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Multiple Sclerosis – Pathophysiology, Classification


  • Demyelination results in disordered transmission of nerve impulses.
  • Inflammatory changes lead to scarring of the affected nerve fibers.

Blood-brain barrier breakdown

The blood brain barrier is a capillary system that should prevent entrance of T cells into the nervous system. The blood–brain barrier is normally not permeable to these types of cells, unless triggered by infection or a virus, which decreases the integrity of the tight junctions forming the barrier. When the blood–brain barrier regains its integrity, usually after infection or virus has cleared, the T cells are trapped inside the brain.


MS is currently believed to be an immune-mediated disorder mediated by a complex interaction of the individual’s genetics and as yet unidentified environmental insults. The immune system attacks the nervous system, possibly as a result of exposure to a molecule with a similar structure to one of its own.


MS lesions most commonly involve white matter areas close to the ventricles of the cerebellum, brain stem, basal ganglia, spinal cord and optic nerve. The function of white matter cells is to carry signals between grey matter areas, where the processing is done, and the rest of the body. The peripheral nervous system is rarely involved.

More specifically, MS destroys oligodendrocytes, the cells responsible for creating and maintaining a fatty layer—known as the myelin sheath—which helps the neurons carry electric signals. MS results in a thinning or complete loss of myelin and, as the disease advances, the cutting (transection) of the neuron’s extensions or axons.   When the myelin is lost, a neuron can no longer effectively conduct electric signals. A repair process, called  remyelination takes place in early phases of the disease, but the oligodendrocytes cannot completely rebuild the cell’s myelin sheath. Repeated attacks lead to successively fewer effective remyelinations, until a scar-like plaque is built up around the damaged axons. Different lesion patterns have been described.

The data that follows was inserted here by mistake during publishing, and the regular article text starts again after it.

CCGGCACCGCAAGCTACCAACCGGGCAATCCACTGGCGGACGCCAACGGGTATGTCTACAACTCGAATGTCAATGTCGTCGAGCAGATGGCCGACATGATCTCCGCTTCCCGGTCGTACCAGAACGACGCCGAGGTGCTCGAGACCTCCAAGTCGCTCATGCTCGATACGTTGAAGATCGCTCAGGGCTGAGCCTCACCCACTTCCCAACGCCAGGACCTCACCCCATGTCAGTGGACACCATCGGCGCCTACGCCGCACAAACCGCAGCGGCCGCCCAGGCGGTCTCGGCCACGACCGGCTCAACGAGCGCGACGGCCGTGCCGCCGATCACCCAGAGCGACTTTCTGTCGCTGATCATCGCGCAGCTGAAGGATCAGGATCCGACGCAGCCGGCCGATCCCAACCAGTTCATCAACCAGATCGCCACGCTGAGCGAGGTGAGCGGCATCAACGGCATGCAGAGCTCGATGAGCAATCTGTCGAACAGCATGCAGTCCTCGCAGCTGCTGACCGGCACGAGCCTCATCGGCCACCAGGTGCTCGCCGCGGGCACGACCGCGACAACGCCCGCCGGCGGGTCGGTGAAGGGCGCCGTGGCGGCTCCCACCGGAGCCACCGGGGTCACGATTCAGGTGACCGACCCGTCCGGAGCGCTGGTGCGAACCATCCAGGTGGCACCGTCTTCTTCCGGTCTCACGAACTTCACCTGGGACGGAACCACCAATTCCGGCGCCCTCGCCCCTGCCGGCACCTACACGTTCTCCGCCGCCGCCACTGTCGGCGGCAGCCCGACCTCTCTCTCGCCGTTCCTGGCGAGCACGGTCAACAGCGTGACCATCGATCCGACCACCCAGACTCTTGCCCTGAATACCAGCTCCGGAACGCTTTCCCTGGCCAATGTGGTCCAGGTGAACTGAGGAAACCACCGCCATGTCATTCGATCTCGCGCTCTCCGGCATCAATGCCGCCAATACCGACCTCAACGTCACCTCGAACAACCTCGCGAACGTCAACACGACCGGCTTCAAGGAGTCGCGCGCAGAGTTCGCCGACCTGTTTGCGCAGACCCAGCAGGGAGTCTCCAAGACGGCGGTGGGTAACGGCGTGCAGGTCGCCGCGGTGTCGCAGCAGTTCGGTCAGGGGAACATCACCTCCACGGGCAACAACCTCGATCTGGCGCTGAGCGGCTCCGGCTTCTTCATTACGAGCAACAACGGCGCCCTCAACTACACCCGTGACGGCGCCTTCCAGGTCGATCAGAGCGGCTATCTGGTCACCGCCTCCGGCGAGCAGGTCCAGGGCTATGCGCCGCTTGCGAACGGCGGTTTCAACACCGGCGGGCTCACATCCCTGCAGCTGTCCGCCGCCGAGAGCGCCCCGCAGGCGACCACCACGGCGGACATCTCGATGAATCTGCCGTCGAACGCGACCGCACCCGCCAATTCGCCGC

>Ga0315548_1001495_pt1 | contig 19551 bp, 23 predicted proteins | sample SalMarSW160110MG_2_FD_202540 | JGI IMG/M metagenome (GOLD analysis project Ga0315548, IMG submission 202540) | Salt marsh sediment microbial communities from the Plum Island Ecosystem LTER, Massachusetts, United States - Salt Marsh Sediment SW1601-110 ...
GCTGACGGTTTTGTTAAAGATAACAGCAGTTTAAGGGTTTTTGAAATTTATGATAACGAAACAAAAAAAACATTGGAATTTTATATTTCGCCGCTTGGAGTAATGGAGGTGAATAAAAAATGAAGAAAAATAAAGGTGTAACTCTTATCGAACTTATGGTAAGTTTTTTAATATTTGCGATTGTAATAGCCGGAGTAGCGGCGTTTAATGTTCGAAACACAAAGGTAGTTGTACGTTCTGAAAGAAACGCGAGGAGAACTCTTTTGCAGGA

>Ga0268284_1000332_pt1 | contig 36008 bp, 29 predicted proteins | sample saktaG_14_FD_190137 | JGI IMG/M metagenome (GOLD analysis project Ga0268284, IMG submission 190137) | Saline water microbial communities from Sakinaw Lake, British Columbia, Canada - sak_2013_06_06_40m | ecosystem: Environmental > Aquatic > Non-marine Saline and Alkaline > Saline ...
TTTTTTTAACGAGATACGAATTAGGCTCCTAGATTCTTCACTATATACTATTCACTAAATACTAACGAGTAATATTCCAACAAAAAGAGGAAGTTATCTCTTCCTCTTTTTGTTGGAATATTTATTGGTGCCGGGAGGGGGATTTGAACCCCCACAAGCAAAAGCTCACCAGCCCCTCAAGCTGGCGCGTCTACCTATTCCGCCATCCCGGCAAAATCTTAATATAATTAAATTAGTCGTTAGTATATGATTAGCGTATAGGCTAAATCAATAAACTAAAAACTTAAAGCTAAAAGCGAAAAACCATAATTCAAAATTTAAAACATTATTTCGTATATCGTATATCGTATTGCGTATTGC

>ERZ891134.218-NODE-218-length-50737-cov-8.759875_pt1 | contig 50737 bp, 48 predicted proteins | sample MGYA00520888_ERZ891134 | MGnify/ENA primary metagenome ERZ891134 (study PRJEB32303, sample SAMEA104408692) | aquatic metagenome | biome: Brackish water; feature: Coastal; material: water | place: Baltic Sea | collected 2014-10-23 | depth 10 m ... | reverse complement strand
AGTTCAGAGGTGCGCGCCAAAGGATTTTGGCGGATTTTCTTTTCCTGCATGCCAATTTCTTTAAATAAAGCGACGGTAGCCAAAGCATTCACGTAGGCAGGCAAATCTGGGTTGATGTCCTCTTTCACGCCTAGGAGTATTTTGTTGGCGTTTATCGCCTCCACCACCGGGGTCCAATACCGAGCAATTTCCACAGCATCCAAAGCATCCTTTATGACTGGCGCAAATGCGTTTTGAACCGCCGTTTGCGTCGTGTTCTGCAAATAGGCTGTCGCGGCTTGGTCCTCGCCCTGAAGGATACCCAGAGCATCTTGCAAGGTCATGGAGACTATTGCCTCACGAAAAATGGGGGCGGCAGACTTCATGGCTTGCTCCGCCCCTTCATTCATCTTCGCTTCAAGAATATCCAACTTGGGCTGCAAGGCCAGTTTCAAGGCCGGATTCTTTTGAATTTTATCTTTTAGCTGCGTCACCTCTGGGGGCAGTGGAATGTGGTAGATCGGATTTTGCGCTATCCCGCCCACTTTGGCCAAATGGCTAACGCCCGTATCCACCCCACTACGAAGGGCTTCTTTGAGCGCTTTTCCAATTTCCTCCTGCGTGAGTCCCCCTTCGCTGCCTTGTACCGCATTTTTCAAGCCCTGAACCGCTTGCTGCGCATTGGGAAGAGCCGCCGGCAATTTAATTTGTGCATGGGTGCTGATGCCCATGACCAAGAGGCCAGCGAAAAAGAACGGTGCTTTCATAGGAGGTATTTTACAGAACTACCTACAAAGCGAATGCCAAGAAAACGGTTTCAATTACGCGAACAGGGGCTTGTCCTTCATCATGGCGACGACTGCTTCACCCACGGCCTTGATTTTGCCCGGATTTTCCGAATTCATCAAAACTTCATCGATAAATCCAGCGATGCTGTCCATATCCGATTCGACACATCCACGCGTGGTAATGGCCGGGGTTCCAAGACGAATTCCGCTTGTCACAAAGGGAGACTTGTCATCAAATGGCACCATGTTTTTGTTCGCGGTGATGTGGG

Apart from demyelination, the other pathologic hallmark of the disease is inflammation. According to a strictly immunological explanation of MS, the inflammatory process is caused by T cells, a kind of lymphocyte. In MS, T cells gain entry into the brain via the previously described blood brain barrier. Evidence from animal models also point to a role of B cells in addition to T cells in development of the disease. The T cells recognize myelin as foreign and attack it as if it were an invading virus. This triggers inflammatory processes, stimulating other immune cells and soluble factors like cytokines and antibodies. Leaks form in the blood–brain barrier, which in turn cause a number of other damaging effects such as swelling, activation of macrophages, and more activation of cytokines and other destructive proteins.


Several subtypes, or patterns of progression, have been described. Subtypes use the past course of the disease in an attempt to predict the future course. They are important not only for prognosis but also for therapeutic decisions. In 1996 the United States National Multiple sclerosis Society standardized four sub-type definitions: